The sheets may be pretreated in such a way that soldering can be performed without further additives in a protective-gas atmosphere. Preferably, at least one sheet with struts or bulges is used, and the second, substantially flat sheet is soldered to these struts or bulges. During a successive, progressive soldering operation, the voids that remain between the sheets can likewise be filled with neutron-absorbing material in a specified amount. The filling with the neutron-absorbing material is accomplished, for instance, through the use of a binder, which both holds together the neutron-absorbing material and also produces an at least temporary bond with the curved sheet or the lattice-like structure. The binder can optionally escape nearly completely during soldering. Slippage or other escape of the neutron-absorbing material is prevented through the use of soldering with a flow of material in the voids formed by the struts or bulges, so that even a densification that proceeds for a long time can only impair the homogeneity of the boron distribution within the absorption structure to an extremely limited extent.
Other features which are considered as characteristic for the invention are set forth in the appended claims.
Although the invention is illustrated and described herein as embodied in an absorption structure for absorbing neutrons and a method for producing an absorption structure, it is nevertheless not intended to be limited to the details shown, since various modifications and structural changes may be made therein without departing from the spirit of the invention and within the scope and range of equivalents of the claims.
The construction and method of operation of the invention, however, together with additional objects and advantages thereof will be best understood from the following description of specific embodiments when read in connection with the accompanying drawings.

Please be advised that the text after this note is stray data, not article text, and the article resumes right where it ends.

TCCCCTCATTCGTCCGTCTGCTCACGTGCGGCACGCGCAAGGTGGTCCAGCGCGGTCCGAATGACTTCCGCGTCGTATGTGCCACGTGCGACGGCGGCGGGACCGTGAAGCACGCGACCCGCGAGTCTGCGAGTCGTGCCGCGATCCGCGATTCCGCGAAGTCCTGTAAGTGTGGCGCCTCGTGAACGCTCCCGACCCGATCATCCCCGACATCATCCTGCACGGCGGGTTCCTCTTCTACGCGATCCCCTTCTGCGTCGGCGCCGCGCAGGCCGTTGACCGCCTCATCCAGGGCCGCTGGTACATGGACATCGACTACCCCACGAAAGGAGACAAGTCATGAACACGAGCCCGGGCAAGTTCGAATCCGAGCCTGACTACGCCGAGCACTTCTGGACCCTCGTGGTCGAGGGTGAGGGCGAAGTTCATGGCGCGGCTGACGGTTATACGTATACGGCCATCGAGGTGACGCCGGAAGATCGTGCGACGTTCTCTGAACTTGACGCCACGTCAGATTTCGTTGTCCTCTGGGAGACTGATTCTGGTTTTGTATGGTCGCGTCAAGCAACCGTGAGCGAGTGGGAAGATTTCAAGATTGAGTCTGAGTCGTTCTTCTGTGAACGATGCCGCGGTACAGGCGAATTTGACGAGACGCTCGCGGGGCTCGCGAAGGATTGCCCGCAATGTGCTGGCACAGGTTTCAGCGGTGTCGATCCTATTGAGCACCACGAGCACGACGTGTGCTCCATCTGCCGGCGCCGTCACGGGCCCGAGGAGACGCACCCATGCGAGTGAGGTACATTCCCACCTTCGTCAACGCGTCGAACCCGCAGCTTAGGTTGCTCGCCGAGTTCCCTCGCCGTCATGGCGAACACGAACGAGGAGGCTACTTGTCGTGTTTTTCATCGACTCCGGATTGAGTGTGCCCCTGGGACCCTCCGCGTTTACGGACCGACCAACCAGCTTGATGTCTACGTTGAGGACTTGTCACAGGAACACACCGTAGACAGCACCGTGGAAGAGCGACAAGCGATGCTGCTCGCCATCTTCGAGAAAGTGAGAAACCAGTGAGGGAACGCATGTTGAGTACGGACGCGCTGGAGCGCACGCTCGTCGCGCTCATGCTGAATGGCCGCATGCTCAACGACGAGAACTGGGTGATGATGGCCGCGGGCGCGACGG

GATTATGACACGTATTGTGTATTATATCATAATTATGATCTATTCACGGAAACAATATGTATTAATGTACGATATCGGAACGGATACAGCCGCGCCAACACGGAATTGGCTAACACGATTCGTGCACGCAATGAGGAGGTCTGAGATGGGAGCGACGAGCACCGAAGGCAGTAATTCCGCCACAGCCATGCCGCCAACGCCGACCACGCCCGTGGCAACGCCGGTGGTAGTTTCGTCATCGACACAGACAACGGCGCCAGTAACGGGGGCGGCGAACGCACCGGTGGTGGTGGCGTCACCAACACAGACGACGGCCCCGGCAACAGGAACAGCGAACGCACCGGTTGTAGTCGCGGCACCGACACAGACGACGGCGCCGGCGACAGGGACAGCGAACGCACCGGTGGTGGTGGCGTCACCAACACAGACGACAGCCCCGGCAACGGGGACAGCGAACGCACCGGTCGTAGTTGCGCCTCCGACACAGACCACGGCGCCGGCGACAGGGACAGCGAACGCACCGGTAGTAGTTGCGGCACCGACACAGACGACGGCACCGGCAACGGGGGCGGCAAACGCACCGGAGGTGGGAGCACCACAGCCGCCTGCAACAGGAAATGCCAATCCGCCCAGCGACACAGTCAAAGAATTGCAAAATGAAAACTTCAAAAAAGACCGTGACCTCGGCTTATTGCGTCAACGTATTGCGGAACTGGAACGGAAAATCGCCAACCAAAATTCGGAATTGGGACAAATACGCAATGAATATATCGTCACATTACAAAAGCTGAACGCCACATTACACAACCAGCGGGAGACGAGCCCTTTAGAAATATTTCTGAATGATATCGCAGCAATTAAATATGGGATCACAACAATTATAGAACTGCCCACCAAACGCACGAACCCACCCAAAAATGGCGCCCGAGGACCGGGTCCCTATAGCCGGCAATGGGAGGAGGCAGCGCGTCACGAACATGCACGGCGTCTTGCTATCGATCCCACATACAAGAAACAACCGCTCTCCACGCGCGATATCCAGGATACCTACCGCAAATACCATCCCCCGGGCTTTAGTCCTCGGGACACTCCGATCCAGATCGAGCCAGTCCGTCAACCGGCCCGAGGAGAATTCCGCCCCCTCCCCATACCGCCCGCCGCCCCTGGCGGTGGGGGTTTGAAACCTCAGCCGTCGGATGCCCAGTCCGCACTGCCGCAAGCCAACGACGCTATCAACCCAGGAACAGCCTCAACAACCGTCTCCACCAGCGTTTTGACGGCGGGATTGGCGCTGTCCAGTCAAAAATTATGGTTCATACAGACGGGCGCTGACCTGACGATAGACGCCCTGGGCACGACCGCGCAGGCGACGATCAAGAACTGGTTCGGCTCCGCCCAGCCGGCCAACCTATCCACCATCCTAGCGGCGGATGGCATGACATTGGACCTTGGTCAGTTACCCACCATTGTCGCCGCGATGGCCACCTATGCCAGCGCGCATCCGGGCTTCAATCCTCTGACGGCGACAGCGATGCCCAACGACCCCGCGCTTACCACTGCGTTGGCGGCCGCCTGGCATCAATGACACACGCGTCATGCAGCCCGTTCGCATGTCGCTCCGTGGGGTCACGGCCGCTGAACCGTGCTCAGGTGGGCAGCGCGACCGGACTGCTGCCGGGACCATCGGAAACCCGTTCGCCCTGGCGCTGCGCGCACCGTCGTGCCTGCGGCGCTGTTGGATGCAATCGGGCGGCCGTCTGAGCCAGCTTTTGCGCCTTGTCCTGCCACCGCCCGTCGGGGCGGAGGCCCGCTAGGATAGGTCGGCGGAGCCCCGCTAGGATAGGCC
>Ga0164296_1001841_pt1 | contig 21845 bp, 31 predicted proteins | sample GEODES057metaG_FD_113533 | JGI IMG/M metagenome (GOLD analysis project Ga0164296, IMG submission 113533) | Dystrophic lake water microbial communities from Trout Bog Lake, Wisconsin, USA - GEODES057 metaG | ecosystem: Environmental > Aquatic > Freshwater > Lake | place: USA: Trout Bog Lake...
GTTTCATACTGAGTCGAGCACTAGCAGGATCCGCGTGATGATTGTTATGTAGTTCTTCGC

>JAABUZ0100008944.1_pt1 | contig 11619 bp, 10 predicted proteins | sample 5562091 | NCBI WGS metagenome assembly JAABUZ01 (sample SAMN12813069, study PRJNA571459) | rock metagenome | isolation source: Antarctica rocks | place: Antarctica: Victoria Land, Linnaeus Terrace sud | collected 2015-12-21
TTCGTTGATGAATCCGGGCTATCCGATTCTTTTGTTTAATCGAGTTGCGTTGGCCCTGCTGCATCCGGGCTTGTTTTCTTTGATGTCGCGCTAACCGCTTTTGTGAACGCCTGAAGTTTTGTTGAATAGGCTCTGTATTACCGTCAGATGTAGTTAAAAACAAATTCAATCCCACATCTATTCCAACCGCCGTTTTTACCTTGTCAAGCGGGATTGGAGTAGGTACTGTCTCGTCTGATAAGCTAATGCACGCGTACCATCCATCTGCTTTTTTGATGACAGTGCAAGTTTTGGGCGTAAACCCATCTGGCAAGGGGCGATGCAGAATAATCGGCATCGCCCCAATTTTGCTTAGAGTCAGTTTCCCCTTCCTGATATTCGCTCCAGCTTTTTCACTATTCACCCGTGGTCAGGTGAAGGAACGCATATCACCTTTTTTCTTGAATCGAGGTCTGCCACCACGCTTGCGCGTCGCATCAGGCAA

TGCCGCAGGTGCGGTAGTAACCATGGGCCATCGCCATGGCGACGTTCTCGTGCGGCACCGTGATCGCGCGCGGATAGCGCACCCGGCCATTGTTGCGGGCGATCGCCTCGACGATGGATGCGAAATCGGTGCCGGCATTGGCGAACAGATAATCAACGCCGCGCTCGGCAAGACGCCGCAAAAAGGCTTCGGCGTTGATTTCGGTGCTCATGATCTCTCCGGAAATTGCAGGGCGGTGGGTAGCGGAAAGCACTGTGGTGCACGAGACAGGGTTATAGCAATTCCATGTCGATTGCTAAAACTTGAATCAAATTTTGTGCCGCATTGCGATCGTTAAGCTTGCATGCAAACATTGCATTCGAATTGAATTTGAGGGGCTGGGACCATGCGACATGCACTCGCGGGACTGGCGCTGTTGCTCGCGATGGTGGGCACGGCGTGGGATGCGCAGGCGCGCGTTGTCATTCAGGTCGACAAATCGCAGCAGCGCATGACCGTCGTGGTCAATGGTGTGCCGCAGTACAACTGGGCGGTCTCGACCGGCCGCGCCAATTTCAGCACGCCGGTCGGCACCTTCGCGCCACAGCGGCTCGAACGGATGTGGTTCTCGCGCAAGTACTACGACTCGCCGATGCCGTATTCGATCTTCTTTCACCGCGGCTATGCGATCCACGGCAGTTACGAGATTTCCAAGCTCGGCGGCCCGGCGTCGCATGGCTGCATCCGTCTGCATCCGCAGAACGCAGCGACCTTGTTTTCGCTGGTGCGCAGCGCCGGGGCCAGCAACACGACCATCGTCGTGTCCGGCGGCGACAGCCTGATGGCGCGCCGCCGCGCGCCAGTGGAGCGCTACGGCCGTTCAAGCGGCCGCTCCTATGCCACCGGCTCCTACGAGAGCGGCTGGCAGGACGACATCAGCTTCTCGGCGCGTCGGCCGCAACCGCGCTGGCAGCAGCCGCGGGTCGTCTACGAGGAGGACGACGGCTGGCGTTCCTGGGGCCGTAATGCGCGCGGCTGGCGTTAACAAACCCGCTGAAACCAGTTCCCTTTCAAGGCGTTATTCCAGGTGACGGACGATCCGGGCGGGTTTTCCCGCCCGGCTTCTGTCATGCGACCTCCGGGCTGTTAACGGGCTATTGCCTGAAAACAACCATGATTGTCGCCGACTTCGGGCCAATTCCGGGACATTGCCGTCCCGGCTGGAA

FIG. 1 is a diagrammatic, perspective view of an absorption structure that forms an absorption container; and
FIG. 2 is a fragmentary, perspective view of an absorption structure forming a plurality of hollow absorption shafts.
Referring now to the figures of the drawings in detail and first, particularly, to FIG. 1 thereof, there is seen an absorption structure 1 that forms an absorption container 1a, which is suitable in particular for receiving and transporting neutron-emitting material, such as spent fuel assemblies of a nuclear reactor. The absorption container 1a has a rectangular cross section. An outer wall of the absorption container 1a is formed by four first sheets 3a, which have both horizontally and vertically extending embossed members in the form of bulges 5b, that are curved into the interior of the absorption container 1a. Respective associated second sheets 3b are secured to the bulges 5b and form an inner wall 8 of the absorption container 1a. Voids 4 are formed by the vertically and horizontally extending bulges 5b between a respective first sheet 3a and an associated second sheet 3b. A neutron-absorbing substance 2, in particular containing boron, hafnium or gadolinium, is inserted into these voids 4. The neutron-absorbing substance 2 may be in the form of sintered material, powdered material, viscous material, or a solid body. The members or bulges 5b may have been created in the respective first sheet 3a by stamping or embossing. They may also be welded or soldered onto the first sheet 3a, for example. Since the neutron-absorbing substance 2 is incorporated between the sheets loosely or even in stationary fashion, any permitted material, and in particular austenitic steel or zirconium, that has a requisite mechanical and thermal stability, may be used for the sheets.